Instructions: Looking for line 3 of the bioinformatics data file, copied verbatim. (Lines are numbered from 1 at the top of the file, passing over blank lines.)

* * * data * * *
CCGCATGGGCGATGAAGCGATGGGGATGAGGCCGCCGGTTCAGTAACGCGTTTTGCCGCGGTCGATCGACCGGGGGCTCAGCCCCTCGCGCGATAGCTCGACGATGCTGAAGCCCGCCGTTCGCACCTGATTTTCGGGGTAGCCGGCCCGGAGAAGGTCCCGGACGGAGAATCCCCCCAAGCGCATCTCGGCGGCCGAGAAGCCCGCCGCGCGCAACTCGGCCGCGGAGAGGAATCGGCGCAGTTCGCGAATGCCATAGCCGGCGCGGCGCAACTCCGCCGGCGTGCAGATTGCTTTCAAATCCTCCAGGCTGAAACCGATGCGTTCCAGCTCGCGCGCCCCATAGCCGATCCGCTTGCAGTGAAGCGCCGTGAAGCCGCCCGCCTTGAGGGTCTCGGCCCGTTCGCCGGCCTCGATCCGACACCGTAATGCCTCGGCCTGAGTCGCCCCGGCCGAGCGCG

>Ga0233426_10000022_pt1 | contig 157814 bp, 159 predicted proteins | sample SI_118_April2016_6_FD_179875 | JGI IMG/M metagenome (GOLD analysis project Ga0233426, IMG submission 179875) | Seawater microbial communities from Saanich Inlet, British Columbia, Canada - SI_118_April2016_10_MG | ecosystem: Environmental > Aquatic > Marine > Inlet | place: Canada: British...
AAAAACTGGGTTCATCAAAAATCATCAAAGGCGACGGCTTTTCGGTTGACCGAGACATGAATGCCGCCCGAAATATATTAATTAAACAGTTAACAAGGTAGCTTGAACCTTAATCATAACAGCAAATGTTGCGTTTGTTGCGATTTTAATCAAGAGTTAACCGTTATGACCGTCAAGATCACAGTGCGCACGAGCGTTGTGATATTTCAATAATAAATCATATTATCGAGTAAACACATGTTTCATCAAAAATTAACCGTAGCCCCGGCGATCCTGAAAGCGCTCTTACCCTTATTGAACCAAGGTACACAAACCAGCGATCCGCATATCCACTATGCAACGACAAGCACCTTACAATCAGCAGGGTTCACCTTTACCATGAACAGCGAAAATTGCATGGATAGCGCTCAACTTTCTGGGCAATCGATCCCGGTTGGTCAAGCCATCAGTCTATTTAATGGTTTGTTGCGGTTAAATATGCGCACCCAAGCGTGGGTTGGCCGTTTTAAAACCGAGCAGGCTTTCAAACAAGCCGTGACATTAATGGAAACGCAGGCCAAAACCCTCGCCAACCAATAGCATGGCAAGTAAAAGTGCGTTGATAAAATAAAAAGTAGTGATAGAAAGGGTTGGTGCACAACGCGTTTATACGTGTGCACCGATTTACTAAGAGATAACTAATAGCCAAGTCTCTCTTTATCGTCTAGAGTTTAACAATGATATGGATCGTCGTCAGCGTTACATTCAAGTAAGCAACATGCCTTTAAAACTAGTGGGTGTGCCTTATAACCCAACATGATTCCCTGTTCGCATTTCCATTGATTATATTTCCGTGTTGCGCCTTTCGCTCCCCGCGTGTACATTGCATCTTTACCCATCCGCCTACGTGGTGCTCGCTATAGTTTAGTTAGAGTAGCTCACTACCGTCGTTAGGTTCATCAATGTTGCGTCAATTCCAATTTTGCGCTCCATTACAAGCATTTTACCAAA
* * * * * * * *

AAAAACTGGGTTCATCAAAAATCATCAAAGGCGACGGCTTTTCGGTTGACCGAGACATGAATGCCGCCCGAAATATATTAATTAAACAGTTAACAAGGTAGCTTGAACCTTAATCATAACAGCAAATGTTGCGTTTGTTGCGATTTTAATCAAGAGTTAACCGTTATGACCGTCAAGATCACAGTGCGCACGAGCGTTGTGATATTTCAATAATAAATCATATTATCGAGTAAACACATGTTTCATCAAAAATTAACCGTAGCCCCGGCGATCCTGAAAGCGCTCTTACCCTTATTGAACCAAGGTACACAAACCAGCGATCCGCATATCCACTATGCAACGACAAGCACCTTACAATCAGCAGGGTTCACCTTTACCATGAACAGCGAAAATTGCATGGATAGCGCTCAACTTTCTGGGCAATCGATCCCGGTTGGTCAAGCCATCAGTCTATTTAATGGTTTGTTGCGGTTAAATATGCGCACCCAAGCGTGGGTTGGCCGTTTTAAAACCGAGCAGGCTTTCAAACAAGCCGTGACATTAATGGAAACGCAGGCCAAAACCCTCGCCAACCAATAGCATGGCAAGTAAAAGTGCGTTGATAAAATAAAAAGTAGTGATAGAAAGGGTTGGTGCACAACGCGTTTATACGTGTGCACCGATTTACTAAGAGATAACTAATAGCCAAGTCTCTCTTTATCGTCTAGAGTTTAACAATGATATGGATCGTCGTCAGCGTTACATTCAAGTAAGCAACATGCCTTTAAAACTAGTGGGTGTGCCTTATAACCCAACATGATTCCCTGTTCGCATTTCCATTGATTATATTTCCGTGTTGCGCCTTTCGCTCCCCGCGTGTACATTGCATCTTTACCCATCCGCCTACGTGGTGCTCGCTATAGTTTAGTTAGAGTAGCTCACTACCGTCGTTAGGTTCATCAATGTTGCGTCAATTCCAATTTTGCGCTCCATTACAAGCATTTTACCAAA